Estimated mortality was weighted by combining the number of deaths due to ill-defined causes and those due to the selected causes (CSDs, HYPDs, and CBVDs). The distribution of deaths from each selected cause among deaths due to ill-defined causes was assumed to have a similar distribution as that observed among defined causes. Weighted crude mortality rates were then obtained for all ages per 100000 population.

Standardized weighted mortality rates per 100000 population were then calculated using the mortality information for each age range. This yielded rates standardized by age, according to the Brazilian age distribution in 2010, calculated using the direct method.24 Pearson's linear correlation coefficients were estimated between the series of pairs formed by the MHDI scores in 2000 and 2010 and the weighted standardized mortality rates in the FUs in 2010 to 2013. As it would not make sense to correlate the MHDI from one year with the mortality rates from previous years, we excluded the weighted standardized mortality rates from previous years. This was done to select the year of the MHDI and the year of mortality rates with a correlation coefficient farthest from zero, which reflects an absence of correlation. From this selection, we constructed relationship graphs between the MHDI and the weighted standardized mortality rates by selected cause, in which the coordinates correspond to the FUs.

Microsoft Excel® and Stata® were used for the data analysis and graph construction.

Results

As shown in Table 1, the MHDI increased in all FUs between 2000 and 2010. However, in 2010, only the Federal District had an index greater than 0.8, while approximately half of the FUs had an MHDI of 0.7 or more, including all FUs in the midwest, southeast, and south, less than half of those in the north, and none of those in the northeast.

Table 1.

Municipal Human Development Index in 2000 and 2010, percentage of coverage and annual growth of supplementary health coverage, and weighted crude and weighted standardized mortality rates due to selected causes per 100000 population by regions and federative units of Brazil between 2004 and 2013.

Region  FU  MHDISupplementary health coverageWeighted crude mortality per 100000 populationWeighted standardized mortality per 100000 population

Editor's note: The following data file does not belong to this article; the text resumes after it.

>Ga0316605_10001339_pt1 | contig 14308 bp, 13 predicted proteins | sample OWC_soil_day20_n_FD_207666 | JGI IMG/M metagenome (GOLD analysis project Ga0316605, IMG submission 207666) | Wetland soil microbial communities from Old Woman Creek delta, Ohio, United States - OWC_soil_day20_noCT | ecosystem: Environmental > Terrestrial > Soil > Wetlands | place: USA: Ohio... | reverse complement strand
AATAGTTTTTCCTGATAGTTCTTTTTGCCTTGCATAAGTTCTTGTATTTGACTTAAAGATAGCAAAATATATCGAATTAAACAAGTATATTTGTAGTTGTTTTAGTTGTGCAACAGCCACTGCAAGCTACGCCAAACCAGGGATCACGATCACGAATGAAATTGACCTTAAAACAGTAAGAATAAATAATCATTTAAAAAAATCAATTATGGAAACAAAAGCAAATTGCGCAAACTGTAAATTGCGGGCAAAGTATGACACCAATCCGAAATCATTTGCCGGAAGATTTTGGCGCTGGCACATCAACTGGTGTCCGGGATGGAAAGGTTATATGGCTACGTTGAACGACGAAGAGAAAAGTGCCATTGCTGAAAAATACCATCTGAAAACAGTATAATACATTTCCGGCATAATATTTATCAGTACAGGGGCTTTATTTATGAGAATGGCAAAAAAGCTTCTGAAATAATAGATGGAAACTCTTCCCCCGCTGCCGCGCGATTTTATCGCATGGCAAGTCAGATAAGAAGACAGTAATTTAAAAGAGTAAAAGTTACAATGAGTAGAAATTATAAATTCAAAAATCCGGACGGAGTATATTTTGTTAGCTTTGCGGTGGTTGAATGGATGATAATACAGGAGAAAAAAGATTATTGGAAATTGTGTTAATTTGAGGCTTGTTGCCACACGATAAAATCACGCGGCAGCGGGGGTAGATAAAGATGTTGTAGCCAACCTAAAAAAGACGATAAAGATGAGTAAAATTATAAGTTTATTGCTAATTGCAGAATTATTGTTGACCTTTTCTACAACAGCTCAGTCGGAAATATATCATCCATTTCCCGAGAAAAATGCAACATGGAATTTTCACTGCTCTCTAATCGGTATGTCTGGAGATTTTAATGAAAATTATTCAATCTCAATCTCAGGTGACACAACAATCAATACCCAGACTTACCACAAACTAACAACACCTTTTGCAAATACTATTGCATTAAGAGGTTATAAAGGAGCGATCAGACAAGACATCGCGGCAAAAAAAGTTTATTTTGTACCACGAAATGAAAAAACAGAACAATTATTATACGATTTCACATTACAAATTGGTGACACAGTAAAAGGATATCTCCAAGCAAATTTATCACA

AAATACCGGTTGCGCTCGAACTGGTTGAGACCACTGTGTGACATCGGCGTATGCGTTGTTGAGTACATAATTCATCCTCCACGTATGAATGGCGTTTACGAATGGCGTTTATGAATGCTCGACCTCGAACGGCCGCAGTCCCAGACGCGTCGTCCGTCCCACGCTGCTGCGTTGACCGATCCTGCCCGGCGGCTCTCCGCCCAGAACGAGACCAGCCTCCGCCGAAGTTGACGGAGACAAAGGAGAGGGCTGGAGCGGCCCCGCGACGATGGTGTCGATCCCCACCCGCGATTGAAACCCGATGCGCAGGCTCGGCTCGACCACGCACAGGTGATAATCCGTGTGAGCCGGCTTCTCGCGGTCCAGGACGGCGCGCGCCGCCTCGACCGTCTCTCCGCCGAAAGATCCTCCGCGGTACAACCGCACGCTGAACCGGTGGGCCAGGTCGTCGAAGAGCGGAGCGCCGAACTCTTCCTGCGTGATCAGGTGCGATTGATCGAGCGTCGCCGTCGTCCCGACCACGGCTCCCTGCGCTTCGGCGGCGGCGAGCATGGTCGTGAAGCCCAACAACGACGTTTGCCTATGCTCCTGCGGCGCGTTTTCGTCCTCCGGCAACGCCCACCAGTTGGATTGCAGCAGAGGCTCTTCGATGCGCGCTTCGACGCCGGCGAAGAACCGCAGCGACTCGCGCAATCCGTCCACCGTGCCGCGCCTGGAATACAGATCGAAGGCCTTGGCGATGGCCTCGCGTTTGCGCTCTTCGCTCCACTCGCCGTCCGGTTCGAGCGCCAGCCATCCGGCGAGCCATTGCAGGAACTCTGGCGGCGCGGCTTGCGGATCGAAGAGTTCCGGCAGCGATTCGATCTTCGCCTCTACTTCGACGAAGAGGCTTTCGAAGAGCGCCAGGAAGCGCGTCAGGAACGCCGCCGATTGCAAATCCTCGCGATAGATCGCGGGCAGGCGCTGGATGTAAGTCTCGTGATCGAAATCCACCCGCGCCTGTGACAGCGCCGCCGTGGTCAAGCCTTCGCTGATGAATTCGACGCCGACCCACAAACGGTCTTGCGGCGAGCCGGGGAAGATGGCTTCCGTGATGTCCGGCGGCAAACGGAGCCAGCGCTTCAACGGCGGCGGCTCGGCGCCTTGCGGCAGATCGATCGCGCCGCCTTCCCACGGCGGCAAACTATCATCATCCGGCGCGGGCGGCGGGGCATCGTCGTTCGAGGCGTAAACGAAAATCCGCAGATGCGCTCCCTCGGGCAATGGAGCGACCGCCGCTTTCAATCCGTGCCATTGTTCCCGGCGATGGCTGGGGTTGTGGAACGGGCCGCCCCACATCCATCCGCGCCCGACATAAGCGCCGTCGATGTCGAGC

2000  2010  MC (%)  AG (%)  CSDs  HYPDs  CBVD  CSDs  HYPDs  CBVDs 
NorthAcre  0.52  0.66  5.7  0.20  99.80  17.16  35.71  175.46  31.34  63.49 
Amapá  0.58  0.71  9.1  0.24  60.70  7.69  23.60  145.14  19.32  57.59 
Amazonas  0.52  0.67  11.3  1.21  76.50  10.57  29.32  159.78  23.36  62.12 
Pará  0.52  0.65  8.7  0.33  101.15  12.12  39.74  171.18  21.32  68.64 
Rondônia  0.54  0.69  8.5  0.74  107.12  17.66  33.03  183.97  31.76  58.02 
Roraima  0.60  0.71  5.3  0.46  76.29  12.95  23.54  180.09  33.61  56.13 
Tocantins  0.53  0.70  5.3  0.37  144.81  27.87  47.78  202.91  40.27  67.50 
NortheastAlagoas  0.47  0.63  9.1  0.69  162.78  29.04  57.97  216.68  39.25  78.21 
Bahia  0.51  0.66  9.3  0.38  144.11  25.08  49.46  162.87  28.48  56.12 
Ceará  0.54  0.68  10.4  0.64  158.46  26.86  55.27  169.84  28.59  59.19 
Maranhão  0.48  0.64  4.8  0.35  132.97  22.32  51.41  181.34  30.75  70.75 
Paraíba  0.51  0.66  8.6  0.31  207.47  33.13  64.93  199.88  31.44  62.30 
Pernambuco  0.54  0.67  13.9  0.54  199.54  27.40  60.97  218.32  30.13  66.86 
Piauí  0.48  0.65  6.1  0.44  185.43  35.97  67.65  220.25  43.12  80.84 
Rio Grande do Norte  0.55  0.68  13.2  0.74  152.48  23.71  44.02  154.30  23.56  44.28 
Sergipe  0.52  0.67  11.1  0.71  148.17  31.41  50.85  191.07  40.96  66.18 
MidwestFederal District  0.73  0.82  27.2  0.36  115.86  10.59  35.15  163.56  15.07  50.78 
Goiás  0.62  0.74  11.7  0.89  152.07  16.03  41.56  185.41  19.92  51.25 
Mato Grosso  0.60  0.73  11.7  0.66  132.05  24.33  39.55  190.39  36.34  57.60 
Mato Grosso do Sul  0.61  0.73  15.9  0.51  178.02  25.31  51.05  205.08  29.53  58.97 
SoutheastEspírito Santo  0.64  0.74  27.3  1.26  178.15  26.68  56.86  188.74  28.29  60.44 
Minas Gerais  0.62  0.73  22.0  1.12  181.47  24.68  55.53  169.92  23.08  51.94 
Rio de Janeiro  0.66  0.76  33.5  0.78  243.80  37.96  71.35  203.94  31.59  59.50 
São Paulo  0.70  0.78  40.1  0.96  196.81  18.89  53.97  187.75  18.03  51.53 
SouthParaná  0.65  0.75  21.3  1.04  192.95  22.88  61.88  195.76  23.49  63.06 
Rio Grande do Sul  0.66  0.75  20.7  1.14  218.70  18.59  74.10  176.56  14.98  59.71 
Santa Catarina  0.67  0.77  21.1  0.72  163.96  18.47  48.13  174.18  19.97  51.64 

AG: annual growth (2004-2013); CSDs: circulatory system diseases; CBVDs: cerebrovascular diseases; FU: federative unit; HYPDs: hypertensive diseases; MC: mean coverage (2004-2013); MHDI: Municipal Human Development Index.